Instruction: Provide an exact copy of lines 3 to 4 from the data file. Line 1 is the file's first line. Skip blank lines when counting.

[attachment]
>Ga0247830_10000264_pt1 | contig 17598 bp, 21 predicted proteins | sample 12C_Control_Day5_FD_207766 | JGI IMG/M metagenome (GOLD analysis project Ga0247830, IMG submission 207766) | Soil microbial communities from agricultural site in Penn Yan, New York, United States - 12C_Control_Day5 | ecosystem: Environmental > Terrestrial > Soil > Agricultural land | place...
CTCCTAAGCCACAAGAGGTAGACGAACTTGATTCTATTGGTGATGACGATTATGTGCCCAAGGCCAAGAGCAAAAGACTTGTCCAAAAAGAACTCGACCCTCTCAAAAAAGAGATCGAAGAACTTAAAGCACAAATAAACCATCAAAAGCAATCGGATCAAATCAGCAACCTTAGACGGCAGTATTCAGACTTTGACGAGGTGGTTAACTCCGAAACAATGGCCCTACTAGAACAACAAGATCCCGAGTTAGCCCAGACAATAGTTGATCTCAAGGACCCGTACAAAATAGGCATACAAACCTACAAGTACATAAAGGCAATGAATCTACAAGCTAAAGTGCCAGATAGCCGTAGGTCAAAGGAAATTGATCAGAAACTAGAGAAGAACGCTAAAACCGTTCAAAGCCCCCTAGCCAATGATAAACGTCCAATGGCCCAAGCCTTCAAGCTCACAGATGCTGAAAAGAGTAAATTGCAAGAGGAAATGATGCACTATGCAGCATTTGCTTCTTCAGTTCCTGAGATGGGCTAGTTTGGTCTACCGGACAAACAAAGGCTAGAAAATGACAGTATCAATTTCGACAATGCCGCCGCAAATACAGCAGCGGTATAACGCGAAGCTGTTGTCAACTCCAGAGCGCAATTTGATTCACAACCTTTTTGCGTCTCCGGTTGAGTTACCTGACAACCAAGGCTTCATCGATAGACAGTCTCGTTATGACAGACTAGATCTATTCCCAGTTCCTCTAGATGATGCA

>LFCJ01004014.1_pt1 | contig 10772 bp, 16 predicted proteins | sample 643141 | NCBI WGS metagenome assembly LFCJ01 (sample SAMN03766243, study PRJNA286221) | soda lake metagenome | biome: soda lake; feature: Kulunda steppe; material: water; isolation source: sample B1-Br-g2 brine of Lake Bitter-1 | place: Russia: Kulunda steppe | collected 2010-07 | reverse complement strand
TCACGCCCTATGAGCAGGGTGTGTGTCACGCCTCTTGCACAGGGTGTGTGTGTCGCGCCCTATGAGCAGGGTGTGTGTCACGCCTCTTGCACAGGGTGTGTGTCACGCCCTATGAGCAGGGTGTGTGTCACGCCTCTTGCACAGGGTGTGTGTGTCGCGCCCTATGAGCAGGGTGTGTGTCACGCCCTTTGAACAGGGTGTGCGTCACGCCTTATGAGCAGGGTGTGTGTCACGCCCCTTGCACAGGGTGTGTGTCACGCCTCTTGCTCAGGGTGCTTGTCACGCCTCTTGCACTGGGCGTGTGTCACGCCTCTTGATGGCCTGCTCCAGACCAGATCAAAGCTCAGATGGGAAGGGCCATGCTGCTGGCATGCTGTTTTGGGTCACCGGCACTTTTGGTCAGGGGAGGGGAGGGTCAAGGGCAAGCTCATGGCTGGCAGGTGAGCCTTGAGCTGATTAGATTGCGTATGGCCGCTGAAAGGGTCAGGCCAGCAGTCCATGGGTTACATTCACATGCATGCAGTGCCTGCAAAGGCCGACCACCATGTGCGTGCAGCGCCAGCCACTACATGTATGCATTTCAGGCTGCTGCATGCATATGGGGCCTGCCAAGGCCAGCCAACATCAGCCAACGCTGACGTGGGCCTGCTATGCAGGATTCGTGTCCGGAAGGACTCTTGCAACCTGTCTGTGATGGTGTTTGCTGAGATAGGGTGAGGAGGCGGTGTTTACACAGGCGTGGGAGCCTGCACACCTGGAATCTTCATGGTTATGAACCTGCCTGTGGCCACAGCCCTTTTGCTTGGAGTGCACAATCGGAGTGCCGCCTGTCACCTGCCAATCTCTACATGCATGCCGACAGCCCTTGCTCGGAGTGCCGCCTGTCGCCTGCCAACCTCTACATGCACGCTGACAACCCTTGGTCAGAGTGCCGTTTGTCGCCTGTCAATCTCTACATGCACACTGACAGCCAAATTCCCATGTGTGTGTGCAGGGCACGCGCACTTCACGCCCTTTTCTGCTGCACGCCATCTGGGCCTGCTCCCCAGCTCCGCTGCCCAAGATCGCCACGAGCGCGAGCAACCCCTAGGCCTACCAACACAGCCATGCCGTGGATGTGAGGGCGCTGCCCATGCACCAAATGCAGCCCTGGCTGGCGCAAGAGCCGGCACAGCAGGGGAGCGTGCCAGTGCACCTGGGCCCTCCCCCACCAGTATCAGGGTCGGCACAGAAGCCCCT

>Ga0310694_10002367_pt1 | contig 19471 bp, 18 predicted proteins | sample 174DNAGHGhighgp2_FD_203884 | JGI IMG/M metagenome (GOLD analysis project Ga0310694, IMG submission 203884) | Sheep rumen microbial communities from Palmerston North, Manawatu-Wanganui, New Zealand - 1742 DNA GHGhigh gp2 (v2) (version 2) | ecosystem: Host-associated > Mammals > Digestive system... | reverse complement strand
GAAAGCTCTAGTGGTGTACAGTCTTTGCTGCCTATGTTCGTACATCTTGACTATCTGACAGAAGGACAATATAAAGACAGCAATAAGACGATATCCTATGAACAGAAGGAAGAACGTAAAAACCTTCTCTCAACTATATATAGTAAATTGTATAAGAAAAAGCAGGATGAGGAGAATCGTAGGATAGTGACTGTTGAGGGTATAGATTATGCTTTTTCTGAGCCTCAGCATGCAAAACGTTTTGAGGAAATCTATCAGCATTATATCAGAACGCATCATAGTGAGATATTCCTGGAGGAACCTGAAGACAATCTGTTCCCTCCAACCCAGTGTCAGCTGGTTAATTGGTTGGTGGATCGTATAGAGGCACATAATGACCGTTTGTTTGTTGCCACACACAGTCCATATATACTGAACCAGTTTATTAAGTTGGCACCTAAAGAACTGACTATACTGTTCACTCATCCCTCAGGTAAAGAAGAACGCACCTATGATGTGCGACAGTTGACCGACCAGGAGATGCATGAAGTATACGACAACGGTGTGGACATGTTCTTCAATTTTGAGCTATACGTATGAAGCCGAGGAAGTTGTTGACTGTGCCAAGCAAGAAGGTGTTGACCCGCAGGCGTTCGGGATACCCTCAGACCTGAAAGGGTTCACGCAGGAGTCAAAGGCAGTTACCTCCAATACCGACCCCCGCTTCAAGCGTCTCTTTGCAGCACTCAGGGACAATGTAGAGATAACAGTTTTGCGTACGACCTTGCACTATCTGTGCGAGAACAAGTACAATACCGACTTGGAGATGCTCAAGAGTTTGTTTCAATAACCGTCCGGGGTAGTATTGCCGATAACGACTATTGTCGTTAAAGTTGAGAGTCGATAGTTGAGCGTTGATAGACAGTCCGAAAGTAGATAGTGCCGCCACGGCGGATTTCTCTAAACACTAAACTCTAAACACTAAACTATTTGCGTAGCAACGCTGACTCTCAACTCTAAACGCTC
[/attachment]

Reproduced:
>LFCJ01004014.1_pt1 | contig 10772 bp, 16 predicted proteins | sample 643141 | NCBI WGS metagenome assembly LFCJ01 (sample SAMN03766243, study PRJNA286221) | soda lake metagenome | biome: soda lake; feature: Kulunda steppe; material: water; isolation source: sample B1-Br-g2 brine of Lake Bitter-1 | place: Russia: Kulunda steppe | collected 2010-07 | reverse complement strand
TCACGCCCTATGAGCAGGGTGTGTGTCACGCCTCTTGCACAGGGTGTGTGTGTCGCGCCCTATGAGCAGGGTGTGTGTCACGCCTCTTGCACAGGGTGTGTGTCACGCCCTATGAGCAGGGTGTGTGTCACGCCTCTTGCACAGGGTGTGTGTGTCGCGCCCTATGAGCAGGGTGTGTGTCACGCCCTTTGAACAGGGTGTGCGTCACGCCTTATGAGCAGGGTGTGTGTCACGCCCCTTGCACAGGGTGTGTGTCACGCCTCTTGCTCAGGGTGCTTGTCACGCCTCTTGCACTGGGCGTGTGTCACGCCTCTTGATGGCCTGCTCCAGACCAGATCAAAGCTCAGATGGGAAGGGCCATGCTGCTGGCATGCTGTTTTGGGTCACCGGCACTTTTGGTCAGGGGAGGGGAGGGTCAAGGGCAAGCTCATGGCTGGCAGGTGAGCCTTGAGCTGATTAGATTGCGTATGGCCGCTGAAAGGGTCAGGCCAGCAGTCCATGGGTTACATTCACATGCATGCAGTGCCTGCAAAGGCCGACCACCATGTGCGTGCAGCGCCAGCCACTACATGTATGCATTTCAGGCTGCTGCATGCATATGGGGCCTGCCAAGGCCAGCCAACATCAGCCAACGCTGACGTGGGCCTGCTATGCAGGATTCGTGTCCGGAAGGACTCTTGCAACCTGTCTGTGATGGTGTTTGCTGAGATAGGGTGAGGAGGCGGTGTTTACACAGGCGTGGGAGCCTGCACACCTGGAATCTTCATGGTTATGAACCTGCCTGTGGCCACAGCCCTTTTGCTTGGAGTGCACAATCGGAGTGCCGCCTGTCACCTGCCAATCTCTACATGCATGCCGACAGCCCTTGCTCGGAGTGCCGCCTGTCGCCTGCCAACCTCTACATGCACGCTGACAACCCTTGGTCAGAGTGCCGTTTGTCGCCTGTCAATCTCTACATGCACACTGACAGCCAAATTCCCATGTGTGTGTGCAGGGCACGCGCACTTCACGCCCTTTTCTGCTGCACGCCATCTGGGCCTGCTCCCCAGCTCCGCTGCCCAAGATCGCCACGAGCGCGAGCAACCCCTAGGCCTACCAACACAGCCATGCCGTGGATGTGAGGGCGCTGCCCATGCACCAAATGCAGCCCTGGCTGGCGCAAGAGCCGGCACAGCAGGGGAGCGTGCCAGTGCACCTGGGCCCTCCCCCACCAGTATCAGGGTCGGCACAGAAGCCCCT